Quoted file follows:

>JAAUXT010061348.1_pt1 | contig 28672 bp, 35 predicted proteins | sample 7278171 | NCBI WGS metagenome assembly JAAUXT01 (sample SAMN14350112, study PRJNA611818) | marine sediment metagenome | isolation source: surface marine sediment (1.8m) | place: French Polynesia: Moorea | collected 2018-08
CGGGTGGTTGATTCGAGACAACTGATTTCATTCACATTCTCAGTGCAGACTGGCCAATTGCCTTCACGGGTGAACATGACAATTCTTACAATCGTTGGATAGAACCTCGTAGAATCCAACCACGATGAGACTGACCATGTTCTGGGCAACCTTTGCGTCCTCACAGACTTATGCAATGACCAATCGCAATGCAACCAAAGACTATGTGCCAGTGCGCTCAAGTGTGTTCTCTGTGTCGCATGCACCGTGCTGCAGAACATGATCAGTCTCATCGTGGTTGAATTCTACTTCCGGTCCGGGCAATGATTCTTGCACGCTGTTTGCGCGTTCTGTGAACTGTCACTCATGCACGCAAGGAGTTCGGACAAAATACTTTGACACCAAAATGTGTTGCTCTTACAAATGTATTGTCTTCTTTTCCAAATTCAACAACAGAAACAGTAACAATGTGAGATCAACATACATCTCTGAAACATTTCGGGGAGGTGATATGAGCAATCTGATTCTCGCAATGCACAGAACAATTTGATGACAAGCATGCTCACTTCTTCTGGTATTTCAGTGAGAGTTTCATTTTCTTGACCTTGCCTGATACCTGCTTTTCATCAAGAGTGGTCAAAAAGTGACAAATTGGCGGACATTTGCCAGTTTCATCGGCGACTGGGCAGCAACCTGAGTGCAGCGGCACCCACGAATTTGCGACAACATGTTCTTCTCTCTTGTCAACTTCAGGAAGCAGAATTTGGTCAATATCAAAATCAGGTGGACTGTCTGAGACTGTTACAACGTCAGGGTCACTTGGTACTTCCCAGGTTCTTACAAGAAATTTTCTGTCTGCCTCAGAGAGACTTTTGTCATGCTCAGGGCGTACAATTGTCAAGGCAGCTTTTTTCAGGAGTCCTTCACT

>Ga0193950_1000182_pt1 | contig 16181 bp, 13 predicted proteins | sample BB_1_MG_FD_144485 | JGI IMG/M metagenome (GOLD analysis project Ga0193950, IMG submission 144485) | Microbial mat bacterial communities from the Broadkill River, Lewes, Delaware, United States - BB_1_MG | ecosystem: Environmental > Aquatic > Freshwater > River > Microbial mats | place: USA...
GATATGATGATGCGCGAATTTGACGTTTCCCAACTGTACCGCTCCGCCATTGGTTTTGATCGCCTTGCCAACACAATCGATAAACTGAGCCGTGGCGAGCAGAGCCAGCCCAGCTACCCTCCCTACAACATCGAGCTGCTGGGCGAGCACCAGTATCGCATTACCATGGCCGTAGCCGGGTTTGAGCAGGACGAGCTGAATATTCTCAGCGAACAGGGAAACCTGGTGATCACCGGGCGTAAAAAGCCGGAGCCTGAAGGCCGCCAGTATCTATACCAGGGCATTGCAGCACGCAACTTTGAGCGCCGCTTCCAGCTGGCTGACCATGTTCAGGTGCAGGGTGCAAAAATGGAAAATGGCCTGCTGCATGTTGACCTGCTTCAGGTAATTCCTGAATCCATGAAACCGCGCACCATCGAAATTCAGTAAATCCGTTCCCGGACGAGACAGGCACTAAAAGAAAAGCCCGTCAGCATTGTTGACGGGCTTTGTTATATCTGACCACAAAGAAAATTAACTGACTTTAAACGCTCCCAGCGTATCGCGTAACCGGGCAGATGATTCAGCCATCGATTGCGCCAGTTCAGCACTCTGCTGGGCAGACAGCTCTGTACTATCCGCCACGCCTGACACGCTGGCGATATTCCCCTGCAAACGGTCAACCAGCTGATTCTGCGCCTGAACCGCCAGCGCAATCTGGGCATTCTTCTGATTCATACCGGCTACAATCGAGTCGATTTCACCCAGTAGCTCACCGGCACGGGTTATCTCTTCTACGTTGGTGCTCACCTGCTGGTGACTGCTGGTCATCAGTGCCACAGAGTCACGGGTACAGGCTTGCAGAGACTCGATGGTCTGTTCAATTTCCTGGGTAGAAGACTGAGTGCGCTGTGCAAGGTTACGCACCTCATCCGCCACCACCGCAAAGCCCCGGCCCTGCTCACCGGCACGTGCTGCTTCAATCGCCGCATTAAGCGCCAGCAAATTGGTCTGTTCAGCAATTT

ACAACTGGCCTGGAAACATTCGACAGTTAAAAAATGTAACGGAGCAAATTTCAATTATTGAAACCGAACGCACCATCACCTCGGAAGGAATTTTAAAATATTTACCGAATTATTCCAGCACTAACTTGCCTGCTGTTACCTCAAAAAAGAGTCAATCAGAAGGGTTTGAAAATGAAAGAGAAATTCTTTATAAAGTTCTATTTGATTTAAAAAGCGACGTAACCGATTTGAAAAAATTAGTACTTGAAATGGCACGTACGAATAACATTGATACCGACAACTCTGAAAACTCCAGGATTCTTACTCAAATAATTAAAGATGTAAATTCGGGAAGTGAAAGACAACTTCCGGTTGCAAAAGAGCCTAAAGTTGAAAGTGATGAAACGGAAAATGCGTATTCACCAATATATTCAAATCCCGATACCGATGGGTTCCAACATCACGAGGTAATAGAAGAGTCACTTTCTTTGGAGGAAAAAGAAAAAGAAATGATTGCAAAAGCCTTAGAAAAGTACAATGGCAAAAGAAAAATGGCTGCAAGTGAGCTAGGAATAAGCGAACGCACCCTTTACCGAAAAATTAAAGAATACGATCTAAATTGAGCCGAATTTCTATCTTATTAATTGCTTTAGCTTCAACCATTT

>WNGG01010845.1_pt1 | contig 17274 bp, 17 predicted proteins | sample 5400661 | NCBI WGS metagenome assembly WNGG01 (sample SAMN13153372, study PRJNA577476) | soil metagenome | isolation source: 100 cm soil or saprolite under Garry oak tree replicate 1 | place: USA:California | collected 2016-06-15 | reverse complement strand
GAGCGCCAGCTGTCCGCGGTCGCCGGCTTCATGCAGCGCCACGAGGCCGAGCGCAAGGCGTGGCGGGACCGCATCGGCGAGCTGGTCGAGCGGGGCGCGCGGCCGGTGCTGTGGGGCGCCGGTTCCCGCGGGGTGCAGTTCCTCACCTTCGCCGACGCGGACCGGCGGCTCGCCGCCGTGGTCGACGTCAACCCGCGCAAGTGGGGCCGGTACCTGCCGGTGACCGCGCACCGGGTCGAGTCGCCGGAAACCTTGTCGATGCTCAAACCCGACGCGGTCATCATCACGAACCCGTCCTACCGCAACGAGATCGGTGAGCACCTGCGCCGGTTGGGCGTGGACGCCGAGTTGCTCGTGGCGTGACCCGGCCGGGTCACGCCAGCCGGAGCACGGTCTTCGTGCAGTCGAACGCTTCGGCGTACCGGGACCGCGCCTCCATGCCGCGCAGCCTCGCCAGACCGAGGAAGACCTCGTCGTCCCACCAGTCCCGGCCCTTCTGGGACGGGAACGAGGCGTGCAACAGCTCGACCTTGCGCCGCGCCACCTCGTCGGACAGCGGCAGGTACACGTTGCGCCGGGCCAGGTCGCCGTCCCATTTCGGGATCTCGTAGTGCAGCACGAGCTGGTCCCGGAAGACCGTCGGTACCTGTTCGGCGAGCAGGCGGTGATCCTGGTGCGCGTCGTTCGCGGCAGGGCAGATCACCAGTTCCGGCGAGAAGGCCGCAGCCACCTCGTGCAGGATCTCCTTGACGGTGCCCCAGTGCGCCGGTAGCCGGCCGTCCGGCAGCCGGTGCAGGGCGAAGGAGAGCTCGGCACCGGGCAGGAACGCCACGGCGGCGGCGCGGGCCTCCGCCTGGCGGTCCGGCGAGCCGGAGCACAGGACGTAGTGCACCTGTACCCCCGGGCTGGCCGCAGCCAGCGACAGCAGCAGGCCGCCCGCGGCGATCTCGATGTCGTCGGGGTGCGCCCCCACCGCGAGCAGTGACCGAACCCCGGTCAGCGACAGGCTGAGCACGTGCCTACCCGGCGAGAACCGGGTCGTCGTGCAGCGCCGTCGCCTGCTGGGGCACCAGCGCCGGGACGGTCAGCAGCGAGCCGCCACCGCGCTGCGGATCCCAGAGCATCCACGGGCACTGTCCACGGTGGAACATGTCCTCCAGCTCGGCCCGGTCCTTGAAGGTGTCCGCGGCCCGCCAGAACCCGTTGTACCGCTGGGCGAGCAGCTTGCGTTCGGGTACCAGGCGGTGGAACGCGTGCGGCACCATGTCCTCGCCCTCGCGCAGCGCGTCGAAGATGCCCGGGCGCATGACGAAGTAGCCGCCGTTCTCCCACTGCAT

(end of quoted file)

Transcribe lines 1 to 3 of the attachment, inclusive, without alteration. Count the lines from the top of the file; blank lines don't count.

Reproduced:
>JAAUXT010061348.1_pt1 | contig 28672 bp, 35 predicted proteins | sample 7278171 | NCBI WGS metagenome assembly JAAUXT01 (sample SAMN14350112, study PRJNA611818) | marine sediment metagenome | isolation source: surface marine sediment (1.8m) | place: French Polynesia: Moorea | collected 2018-08
CGGGTGGTTGATTCGAGACAACTGATTTCATTCACATTCTCAGTGCAGACTGGCCAATTGCCTTCACGGGTGAACATGACAATTCTTACAATCGTTGGATAGAACCTCGTAGAATCCAACCACGATGAGACTGACCATGTTCTGGGCAACCTTTGCGTCCTCACAGACTTATGCAATGACCAATCGCAATGCAACCAAAGACTATGTGCCAGTGCGCTCAAGTGTGTTCTCTGTGTCGCATGCACCGTGCTGCAGAACATGATCAGTCTCATCGTGGTTGAATTCTACTTCCGGTCCGGGCAATGATTCTTGCACGCTGTTTGCGCGTTCTGTGAACTGTCACTCATGCACGCAAGGAGTTCGGACAAAATACTTTGACACCAAAATGTGTTGCTCTTACAAATGTATTGTCTTCTTTTCCAAATTCAACAACAGAAACAGTAACAATGTGAGATCAACATACATCTCTGAAACATTTCGGGGAGGTGATATGAGCAATCTGATTCTCGCAATGCACAGAACAATTTGATGACAAGCATGCTCACTTCTTCTGGTATTTCAGTGAGAGTTTCATTTTCTTGACCTTGCCTGATACCTGCTTTTCATCAAGAGTGGTCAAAAAGTGACAAATTGGCGGACATTTGCCAGTTTCATCGGCGACTGGGCAGCAACCTGAGTGCAGCGGCACCCACGAATTTGCGACAACATGTTCTTCTCTCTTGTCAACTTCAGGAAGCAGAATTTGGTCAATATCAAAATCAGGTGGACTGTCTGAGACTGTTACAACGTCAGGGTCACTTGGTACTTCCCAGGTTCTTACAAGAAATTTTCTGTCTGCCTCAGAGAGACTTTTGTCATGCTCAGGGCGTACAATTGTCAAGGCAGCTTTTTTCAGGAGTCCTTCACT

>Ga0193950_1000182_pt1 | contig 16181 bp, 13 predicted proteins | sample BB_1_MG_FD_144485 | JGI IMG/M metagenome (GOLD analysis project Ga0193950, IMG submission 144485) | Microbial mat bacterial communities from the Broadkill River, Lewes, Delaware, United States - BB_1_MG | ecosystem: Environmental > Aquatic > Freshwater > River > Microbial mats | place: USA...